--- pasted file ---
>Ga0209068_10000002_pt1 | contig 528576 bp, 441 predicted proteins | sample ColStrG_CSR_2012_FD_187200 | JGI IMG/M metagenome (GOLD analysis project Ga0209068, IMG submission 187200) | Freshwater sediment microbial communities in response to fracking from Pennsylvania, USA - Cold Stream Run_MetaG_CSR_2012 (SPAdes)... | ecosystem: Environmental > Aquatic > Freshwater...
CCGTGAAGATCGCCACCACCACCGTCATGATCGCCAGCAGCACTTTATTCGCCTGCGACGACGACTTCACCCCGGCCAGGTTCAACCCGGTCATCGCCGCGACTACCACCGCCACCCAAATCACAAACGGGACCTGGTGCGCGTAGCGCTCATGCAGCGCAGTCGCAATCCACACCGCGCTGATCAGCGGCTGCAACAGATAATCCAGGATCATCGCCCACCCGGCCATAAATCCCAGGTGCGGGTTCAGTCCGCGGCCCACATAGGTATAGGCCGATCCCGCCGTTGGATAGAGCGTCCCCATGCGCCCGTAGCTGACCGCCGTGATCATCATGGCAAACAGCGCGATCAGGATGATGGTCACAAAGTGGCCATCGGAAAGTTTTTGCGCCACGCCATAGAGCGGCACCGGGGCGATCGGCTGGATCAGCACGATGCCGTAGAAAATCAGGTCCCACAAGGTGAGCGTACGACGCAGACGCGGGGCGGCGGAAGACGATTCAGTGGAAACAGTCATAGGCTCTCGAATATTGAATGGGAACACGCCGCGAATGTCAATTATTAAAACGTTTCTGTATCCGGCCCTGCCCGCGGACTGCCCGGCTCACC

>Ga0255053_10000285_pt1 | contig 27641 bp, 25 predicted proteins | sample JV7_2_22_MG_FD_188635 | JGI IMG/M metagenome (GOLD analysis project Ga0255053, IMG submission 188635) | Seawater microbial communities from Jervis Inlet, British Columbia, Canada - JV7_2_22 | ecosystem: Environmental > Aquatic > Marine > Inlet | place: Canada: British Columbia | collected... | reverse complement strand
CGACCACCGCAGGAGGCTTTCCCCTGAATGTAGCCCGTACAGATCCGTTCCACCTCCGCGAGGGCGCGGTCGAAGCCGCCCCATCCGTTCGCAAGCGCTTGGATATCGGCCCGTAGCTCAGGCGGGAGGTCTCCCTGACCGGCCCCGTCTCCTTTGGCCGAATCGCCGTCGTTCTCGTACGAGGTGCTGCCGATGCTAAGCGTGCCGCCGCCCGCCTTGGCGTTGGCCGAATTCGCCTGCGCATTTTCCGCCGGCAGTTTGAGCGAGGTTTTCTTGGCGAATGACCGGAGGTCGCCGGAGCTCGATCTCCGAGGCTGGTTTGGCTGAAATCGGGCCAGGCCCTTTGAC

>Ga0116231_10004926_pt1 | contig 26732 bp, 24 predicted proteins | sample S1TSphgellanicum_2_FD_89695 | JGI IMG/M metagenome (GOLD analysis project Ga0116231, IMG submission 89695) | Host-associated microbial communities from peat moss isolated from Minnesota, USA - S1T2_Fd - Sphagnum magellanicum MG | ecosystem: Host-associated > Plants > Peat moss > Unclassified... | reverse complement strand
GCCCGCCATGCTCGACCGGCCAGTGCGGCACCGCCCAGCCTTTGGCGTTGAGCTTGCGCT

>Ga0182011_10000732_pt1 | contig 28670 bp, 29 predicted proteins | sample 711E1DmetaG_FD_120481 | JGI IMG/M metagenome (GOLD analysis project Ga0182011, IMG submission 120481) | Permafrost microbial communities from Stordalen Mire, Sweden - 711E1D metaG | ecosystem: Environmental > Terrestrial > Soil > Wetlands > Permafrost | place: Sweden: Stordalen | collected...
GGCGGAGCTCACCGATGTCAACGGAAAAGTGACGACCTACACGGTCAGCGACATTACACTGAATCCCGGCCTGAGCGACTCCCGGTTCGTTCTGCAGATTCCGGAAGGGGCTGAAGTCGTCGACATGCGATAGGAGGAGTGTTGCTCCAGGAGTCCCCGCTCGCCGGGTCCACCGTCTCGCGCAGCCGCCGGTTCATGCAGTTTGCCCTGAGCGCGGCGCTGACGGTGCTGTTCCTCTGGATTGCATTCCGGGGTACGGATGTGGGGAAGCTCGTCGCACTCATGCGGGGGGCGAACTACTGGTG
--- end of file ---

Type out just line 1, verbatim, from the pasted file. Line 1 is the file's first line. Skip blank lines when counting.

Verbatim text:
>Ga0209068_10000002_pt1 | contig 528576 bp, 441 predicted proteins | sample ColStrG_CSR_2012_FD_187200 | JGI IMG/M metagenome (GOLD analysis project Ga0209068, IMG submission 187200) | Freshwater sediment microbial communities in response to fracking from Pennsylvania, USA - Cold Stream Run_MetaG_CSR_2012 (SPAdes)... | ecosystem: Environmental > Aquatic > Freshwater...